“Lady,” Smith explained, “I dare not allow that title, for you are a king’s daughter.”

“You were not afraid to come into my father’s country and cause fear in him and in all his people,” she replied. “Fear you here that I should call you father?”

3 Pocahontas Died At 21

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In America, Powhatan and the settlers had an uneasy truce. While Pocahontas was in Europe, the war was called off. Powhatan wouldn’t risk the death of his favorite daughter.

When word came that Pocahontas and her new husband were coming to Virginia, Powhatan was elated. He thought he would finally see his little girl again and meet his grandson. But Powhatan never did.

As soon as their ship left the dock, Pocahontas became sick. She had no immunity against the diseases of Europe. Like many of her people, contact with the Europeans had left her stricken with a deadly illness. John Rolfe had the ship sent back to England, where Pocahontas died.

Powhatan still held out hope that he’d meet his grandson. But Pocahontas’s boy was left in England, and Rolfe traveled to Virginia without him. Powhatan died within the year without meeting his grandson.

2 Pocahontas’s Uncle Led The Jamestown Massacre

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With Powhatan dead, his brother, Opechancanough, was put in charge of the 30 tribes. Rolfe’s tobacco trade was booming, and his success attracted settlers from all over Europe. White men were rushing into the country in droves, spreading their colonies and their diseases across the land.

Opechancanough no longer had any reason to keep the peace. He took a harder stance than Powhatan and plotted to get rid of the English colonists altogether.

Opechancanough and his men entered Jamestown unarmed, pretending that they wanted to sell a few goods. Once they were in, though, they grabbed every tool and weapon available and slaughtered every person they could find, sparing neither women nor children.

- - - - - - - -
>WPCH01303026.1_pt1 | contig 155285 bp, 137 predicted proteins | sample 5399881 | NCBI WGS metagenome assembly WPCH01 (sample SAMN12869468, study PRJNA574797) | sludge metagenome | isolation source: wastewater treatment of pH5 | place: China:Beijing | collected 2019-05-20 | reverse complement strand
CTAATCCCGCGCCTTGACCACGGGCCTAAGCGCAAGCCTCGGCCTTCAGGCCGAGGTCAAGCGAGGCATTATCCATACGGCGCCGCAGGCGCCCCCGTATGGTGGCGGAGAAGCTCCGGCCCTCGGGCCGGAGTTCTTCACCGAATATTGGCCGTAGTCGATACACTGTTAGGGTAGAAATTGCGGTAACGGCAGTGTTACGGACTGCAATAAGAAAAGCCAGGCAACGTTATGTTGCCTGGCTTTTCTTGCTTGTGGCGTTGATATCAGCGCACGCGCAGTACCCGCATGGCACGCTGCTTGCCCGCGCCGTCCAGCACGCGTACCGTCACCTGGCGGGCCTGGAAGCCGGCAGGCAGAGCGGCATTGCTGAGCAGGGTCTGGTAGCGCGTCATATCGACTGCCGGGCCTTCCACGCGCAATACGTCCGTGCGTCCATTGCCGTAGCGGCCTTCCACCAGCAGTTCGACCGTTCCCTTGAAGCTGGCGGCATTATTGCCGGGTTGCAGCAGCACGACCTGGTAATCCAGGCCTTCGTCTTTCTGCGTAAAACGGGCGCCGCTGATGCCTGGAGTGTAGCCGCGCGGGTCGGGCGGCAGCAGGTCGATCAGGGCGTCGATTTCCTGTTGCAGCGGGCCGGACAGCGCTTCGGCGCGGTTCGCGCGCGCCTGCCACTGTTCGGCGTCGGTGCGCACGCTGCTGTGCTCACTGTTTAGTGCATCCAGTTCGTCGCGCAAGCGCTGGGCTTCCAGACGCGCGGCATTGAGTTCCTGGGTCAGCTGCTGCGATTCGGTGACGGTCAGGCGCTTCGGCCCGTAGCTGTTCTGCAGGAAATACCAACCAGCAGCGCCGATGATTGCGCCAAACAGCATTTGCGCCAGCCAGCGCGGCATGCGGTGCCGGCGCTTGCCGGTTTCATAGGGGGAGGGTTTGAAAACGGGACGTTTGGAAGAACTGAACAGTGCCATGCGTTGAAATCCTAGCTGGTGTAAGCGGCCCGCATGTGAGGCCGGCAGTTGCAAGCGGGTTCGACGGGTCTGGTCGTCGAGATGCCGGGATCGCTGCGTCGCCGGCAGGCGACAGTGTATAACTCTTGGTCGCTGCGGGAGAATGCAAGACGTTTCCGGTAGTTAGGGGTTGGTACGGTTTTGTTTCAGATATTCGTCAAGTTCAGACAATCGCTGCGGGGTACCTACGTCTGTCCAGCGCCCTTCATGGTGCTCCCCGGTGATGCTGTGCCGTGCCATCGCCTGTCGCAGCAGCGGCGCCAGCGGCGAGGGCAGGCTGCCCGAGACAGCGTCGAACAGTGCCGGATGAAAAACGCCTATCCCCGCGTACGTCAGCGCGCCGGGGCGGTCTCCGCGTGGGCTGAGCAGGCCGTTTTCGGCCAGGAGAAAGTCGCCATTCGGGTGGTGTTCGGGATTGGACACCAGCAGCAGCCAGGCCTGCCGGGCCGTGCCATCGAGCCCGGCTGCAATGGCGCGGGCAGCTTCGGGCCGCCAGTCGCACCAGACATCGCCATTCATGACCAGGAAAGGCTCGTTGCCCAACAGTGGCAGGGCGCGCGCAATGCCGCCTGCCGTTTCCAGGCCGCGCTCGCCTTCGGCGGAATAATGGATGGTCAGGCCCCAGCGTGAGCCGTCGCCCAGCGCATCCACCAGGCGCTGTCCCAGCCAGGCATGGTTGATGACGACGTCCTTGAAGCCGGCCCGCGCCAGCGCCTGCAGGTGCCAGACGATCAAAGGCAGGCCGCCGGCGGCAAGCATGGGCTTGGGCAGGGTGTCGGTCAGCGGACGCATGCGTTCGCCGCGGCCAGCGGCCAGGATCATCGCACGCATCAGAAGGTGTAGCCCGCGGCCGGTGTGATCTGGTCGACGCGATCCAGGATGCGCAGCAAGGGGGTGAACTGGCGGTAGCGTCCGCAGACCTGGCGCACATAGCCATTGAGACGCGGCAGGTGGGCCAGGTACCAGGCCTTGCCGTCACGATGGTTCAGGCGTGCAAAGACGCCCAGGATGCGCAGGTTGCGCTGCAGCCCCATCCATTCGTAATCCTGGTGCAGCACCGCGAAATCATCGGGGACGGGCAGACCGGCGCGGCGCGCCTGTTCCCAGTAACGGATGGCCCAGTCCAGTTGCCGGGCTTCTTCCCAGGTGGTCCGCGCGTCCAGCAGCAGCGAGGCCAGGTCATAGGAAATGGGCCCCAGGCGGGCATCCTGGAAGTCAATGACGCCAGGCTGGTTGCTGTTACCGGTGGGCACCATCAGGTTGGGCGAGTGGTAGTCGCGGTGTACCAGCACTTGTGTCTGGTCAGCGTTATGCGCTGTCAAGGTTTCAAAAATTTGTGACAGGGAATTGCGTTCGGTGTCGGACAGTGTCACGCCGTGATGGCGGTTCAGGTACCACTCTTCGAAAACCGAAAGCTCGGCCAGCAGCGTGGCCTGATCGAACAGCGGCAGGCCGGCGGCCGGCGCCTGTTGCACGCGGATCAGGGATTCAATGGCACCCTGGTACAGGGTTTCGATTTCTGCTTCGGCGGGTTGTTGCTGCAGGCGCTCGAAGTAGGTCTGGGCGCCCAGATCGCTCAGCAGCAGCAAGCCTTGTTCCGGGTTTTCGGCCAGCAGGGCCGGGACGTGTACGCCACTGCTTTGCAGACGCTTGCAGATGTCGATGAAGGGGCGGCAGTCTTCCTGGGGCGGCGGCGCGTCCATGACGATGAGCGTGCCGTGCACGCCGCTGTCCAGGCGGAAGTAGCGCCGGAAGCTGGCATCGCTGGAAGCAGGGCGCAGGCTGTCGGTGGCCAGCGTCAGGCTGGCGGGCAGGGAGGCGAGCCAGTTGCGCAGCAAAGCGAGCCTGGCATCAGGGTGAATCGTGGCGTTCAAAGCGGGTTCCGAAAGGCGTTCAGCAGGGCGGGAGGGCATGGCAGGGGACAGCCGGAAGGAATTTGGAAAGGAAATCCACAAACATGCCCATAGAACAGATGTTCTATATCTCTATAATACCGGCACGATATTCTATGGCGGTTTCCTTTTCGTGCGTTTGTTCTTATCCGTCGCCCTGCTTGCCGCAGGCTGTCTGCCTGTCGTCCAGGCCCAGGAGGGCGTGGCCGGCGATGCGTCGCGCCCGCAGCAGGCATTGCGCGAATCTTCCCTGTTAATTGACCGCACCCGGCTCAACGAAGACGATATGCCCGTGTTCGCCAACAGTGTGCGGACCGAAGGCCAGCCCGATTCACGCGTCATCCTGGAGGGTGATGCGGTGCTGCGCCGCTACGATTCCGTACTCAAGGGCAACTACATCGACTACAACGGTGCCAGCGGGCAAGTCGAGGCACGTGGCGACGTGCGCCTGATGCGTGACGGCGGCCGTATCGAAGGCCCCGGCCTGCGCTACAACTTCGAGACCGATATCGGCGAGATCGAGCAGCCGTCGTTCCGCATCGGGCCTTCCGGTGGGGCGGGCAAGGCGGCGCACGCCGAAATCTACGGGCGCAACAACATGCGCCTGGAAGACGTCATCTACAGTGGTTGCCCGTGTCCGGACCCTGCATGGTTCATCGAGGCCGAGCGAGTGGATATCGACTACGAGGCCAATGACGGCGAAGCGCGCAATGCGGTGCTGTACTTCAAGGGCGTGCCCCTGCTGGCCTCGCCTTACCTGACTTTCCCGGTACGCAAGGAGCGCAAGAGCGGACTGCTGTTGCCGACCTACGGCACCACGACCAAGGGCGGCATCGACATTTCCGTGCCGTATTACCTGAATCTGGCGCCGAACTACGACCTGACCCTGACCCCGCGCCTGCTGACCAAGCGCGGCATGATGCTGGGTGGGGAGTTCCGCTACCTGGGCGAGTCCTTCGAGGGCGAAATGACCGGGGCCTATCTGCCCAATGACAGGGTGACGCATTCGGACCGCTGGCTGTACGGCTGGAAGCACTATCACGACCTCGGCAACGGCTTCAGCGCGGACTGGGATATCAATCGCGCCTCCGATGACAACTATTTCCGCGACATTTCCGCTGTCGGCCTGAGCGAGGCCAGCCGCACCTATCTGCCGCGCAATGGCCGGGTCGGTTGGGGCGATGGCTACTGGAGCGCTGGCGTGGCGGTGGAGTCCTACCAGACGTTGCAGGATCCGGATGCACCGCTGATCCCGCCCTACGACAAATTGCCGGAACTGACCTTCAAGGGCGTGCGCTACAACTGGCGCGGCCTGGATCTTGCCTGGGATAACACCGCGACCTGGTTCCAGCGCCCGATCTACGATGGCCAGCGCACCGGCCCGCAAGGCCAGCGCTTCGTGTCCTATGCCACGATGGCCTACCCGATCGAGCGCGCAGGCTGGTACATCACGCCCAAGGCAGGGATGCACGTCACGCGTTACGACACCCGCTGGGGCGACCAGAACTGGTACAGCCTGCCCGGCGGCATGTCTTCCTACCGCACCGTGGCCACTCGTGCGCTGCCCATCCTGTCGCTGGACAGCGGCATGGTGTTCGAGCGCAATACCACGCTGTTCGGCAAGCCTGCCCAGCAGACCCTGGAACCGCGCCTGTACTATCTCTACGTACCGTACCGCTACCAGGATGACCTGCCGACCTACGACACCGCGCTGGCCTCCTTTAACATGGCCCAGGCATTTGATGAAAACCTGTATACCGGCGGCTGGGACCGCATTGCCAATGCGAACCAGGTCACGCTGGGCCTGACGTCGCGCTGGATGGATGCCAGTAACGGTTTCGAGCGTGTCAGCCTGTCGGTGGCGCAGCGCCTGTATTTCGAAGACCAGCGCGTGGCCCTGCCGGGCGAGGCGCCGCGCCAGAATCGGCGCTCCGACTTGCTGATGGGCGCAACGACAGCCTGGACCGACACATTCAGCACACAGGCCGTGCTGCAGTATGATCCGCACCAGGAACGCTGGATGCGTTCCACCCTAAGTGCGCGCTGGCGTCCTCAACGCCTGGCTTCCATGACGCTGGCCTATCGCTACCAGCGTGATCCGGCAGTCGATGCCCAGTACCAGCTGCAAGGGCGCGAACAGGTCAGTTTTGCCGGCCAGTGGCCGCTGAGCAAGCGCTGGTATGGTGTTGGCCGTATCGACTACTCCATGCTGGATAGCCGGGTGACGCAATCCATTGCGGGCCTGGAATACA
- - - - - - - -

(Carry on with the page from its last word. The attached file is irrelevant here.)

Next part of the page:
One-quarter of the settlement’s population died in the attack. It was a horrific massacre, and it meant the end of the fragile peace between Pocahontas’s and John Smith’s people.

1 Pocahontas’s People Were Almost Entirely Exterminated

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Photo via Wikimedia

After the Jamestown Massacre, open war began again. Opechancanough opened up a new era of cruelty in battle tactics, and the settlers repaid him with the same cruelty he showed them.

The English lured 200 Native Americans to a supposed peace talk. There, the settlers poisoned their guests and then chased down and scalped the few who survived. Even Pocahontas’s son was sent to kill his own Native American people.

In the end, Opechancanough was captured and paraded through Jamestown before a jeering crowd. The rest of his people were killed off, either by the settlers or their diseases. The few natives who survived were sent into slavery.

The prophecy of Powhatan’s priests had come true. Due to his brutality, his empire was wiped off the map, his daughter was raped and stolen away from him, and his grandson raised up arms against his own people.

Mark Oliver

Mark Oliver is a regular contributor to Listverse. His writing also appears on a number of other sites, including The Onion's StarWipe and Cracked.com. His website is regularly updated with everything he writes.